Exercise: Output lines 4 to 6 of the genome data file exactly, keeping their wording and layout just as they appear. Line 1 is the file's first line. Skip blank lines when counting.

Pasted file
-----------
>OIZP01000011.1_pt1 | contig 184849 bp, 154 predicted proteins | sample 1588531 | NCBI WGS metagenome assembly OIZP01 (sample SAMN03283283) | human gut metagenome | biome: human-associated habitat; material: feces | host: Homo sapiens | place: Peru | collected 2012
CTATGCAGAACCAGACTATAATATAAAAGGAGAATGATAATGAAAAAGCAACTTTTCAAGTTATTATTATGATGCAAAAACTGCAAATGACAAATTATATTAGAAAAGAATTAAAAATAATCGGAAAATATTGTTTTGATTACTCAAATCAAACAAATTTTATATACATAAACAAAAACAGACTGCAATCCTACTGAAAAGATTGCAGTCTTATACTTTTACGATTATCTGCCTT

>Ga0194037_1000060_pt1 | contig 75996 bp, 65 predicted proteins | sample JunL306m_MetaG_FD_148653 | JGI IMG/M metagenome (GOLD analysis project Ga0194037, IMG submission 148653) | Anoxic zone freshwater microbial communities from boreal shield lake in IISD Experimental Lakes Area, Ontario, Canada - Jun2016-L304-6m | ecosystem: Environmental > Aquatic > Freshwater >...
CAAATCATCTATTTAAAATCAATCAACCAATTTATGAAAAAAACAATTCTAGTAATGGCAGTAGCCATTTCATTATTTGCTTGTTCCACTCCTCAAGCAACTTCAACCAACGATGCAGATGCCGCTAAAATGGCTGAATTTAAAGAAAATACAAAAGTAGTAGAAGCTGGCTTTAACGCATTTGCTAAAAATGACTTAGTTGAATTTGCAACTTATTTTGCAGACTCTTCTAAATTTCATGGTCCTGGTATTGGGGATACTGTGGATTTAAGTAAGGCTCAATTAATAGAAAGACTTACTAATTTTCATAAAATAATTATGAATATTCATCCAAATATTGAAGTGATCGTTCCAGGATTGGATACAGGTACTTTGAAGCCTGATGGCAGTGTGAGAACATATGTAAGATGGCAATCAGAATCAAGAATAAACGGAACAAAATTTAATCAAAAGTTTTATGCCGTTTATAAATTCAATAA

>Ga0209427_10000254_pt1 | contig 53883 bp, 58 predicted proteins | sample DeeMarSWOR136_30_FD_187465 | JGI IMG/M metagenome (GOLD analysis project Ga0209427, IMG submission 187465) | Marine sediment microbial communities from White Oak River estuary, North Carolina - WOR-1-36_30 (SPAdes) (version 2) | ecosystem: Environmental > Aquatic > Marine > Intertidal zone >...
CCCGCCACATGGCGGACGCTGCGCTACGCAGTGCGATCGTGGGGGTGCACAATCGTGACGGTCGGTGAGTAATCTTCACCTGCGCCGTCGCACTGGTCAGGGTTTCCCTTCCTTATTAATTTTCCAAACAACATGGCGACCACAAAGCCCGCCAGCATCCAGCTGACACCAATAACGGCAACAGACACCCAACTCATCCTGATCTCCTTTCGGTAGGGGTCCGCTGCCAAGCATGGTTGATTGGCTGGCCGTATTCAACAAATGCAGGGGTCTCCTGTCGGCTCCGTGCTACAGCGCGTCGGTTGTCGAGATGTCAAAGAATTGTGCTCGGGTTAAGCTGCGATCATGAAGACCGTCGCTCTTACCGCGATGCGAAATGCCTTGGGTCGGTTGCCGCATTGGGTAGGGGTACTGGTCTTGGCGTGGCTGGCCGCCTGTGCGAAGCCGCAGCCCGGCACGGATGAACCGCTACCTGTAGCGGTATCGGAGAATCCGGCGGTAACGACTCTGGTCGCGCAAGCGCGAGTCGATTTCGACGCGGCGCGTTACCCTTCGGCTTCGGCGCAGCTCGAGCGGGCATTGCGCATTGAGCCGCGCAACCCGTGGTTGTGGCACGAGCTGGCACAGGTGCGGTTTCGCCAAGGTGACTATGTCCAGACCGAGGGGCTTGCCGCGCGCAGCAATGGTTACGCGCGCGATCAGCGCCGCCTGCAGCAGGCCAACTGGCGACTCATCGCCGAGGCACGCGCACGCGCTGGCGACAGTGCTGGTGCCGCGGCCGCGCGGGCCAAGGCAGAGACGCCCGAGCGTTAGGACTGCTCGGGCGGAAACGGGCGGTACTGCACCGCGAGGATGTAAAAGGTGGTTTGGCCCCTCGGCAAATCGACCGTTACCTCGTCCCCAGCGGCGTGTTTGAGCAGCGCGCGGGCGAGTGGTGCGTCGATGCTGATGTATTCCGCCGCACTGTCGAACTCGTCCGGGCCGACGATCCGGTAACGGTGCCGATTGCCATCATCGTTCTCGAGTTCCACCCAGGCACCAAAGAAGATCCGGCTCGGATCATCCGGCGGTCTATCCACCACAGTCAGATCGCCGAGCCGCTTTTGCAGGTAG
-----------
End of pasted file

CAAATCATCTATTTAAAATCAATCAACCAATTTATGAAAAAAACAATTCTAGTAATGGCAGTAGCCATTTCATTATTTGCTTGTTCCACTCCTCAAGCAACTTCAACCAACGATGCAGATGCCGCTAAAATGGCTGAATTTAAAGAAAATACAAAAGTAGTAGAAGCTGGCTTTAACGCATTTGCTAAAAATGACTTAGTTGAATTTGCAACTTATTTTGCAGACTCTTCTAAATTTCATGGTCCTGGTATTGGGGATACTGTGGATTTAAGTAAGGCTCAATTAATAGAAAGACTTACTAATTTTCATAAAATAATTATGAATATTCATCCAAATATTGAAGTGATCGTTCCAGGATTGGATACAGGTACTTTGAAGCCTGATGGCAGTGTGAGAACATATGTAAGATGGCAATCAGAATCAAGAATAAACGGAACAAAATTTAATCAAAAGTTTTATGCCGTTTATAAATTCAATAA

>Ga0209427_10000254_pt1 | contig 53883 bp, 58 predicted proteins | sample DeeMarSWOR136_30_FD_187465 | JGI IMG/M metagenome (GOLD analysis project Ga0209427, IMG submission 187465) | Marine sediment microbial communities from White Oak River estuary, North Carolina - WOR-1-36_30 (SPAdes) (version 2) | ecosystem: Environmental > Aquatic > Marine > Intertidal zone >...
CCCGCCACATGGCGGACGCTGCGCTACGCAGTGCGATCGTGGGGGTGCACAATCGTGACGGTCGGTGAGTAATCTTCACCTGCGCCGTCGCACTGGTCAGGGTTTCCCTTCCTTATTAATTTTCCAAACAACATGGCGACCACAAAGCCCGCCAGCATCCAGCTGACACCAATAACGGCAACAGACACCCAACTCATCCTGATCTCCTTTCGGTAGGGGTCCGCTGCCAAGCATGGTTGATTGGCTGGCCGTATTCAACAAATGCAGGGGTCTCCTGTCGGCTCCGTGCTACAGCGCGTCGGTTGTCGAGATGTCAAAGAATTGTGCTCGGGTTAAGCTGCGATCATGAAGACCGTCGCTCTTACCGCGATGCGAAATGCCTTGGGTCGGTTGCCGCATTGGGTAGGGGTACTGGTCTTGGCGTGGCTGGCCGCCTGTGCGAAGCCGCAGCCCGGCACGGATGAACCGCTACCTGTAGCGGTATCGGAGAATCCGGCGGTAACGACTCTGGTCGCGCAAGCGCGAGTCGATTTCGACGCGGCGCGTTACCCTTCGGCTTCGGCGCAGCTCGAGCGGGCATTGCGCATTGAGCCGCGCAACCCGTGGTTGTGGCACGAGCTGGCACAGGTGCGGTTTCGCCAAGGTGACTATGTCCAGACCGAGGGGCTTGCCGCGCGCAGCAATGGTTACGCGCGCGATCAGCGCCGCCTGCAGCAGGCCAACTGGCGACTCATCGCCGAGGCACGCGCACGCGCTGGCGACAGTGCTGGTGCCGCGGCCGCGCGGGCCAAGGCAGAGACGCCCGAGCGTTAGGACTGCTCGGGCGGAAACGGGCGGTACTGCACCGCGAGGATGTAAAAGGTGGTTTGGCCCCTCGGCAAATCGACCGTTACCTCGTCCCCAGCGGCGTGTTTGAGCAGCGCGCGGGCGAGTGGTGCGTCGATGCTGATGTATTCCGCCGCACTGTCGAACTCGTCCGGGCCGACGATCCGGTAACGGTGCCGATTGCCATCATCGTTCTCGAGTTCCACCCAGGCACCAAAGAAGATCCGGCTCGGATCATCCGGCGGTCTATCCACCACAGTCAGATCGCCGAGCCGCTTTTGCAGGTAG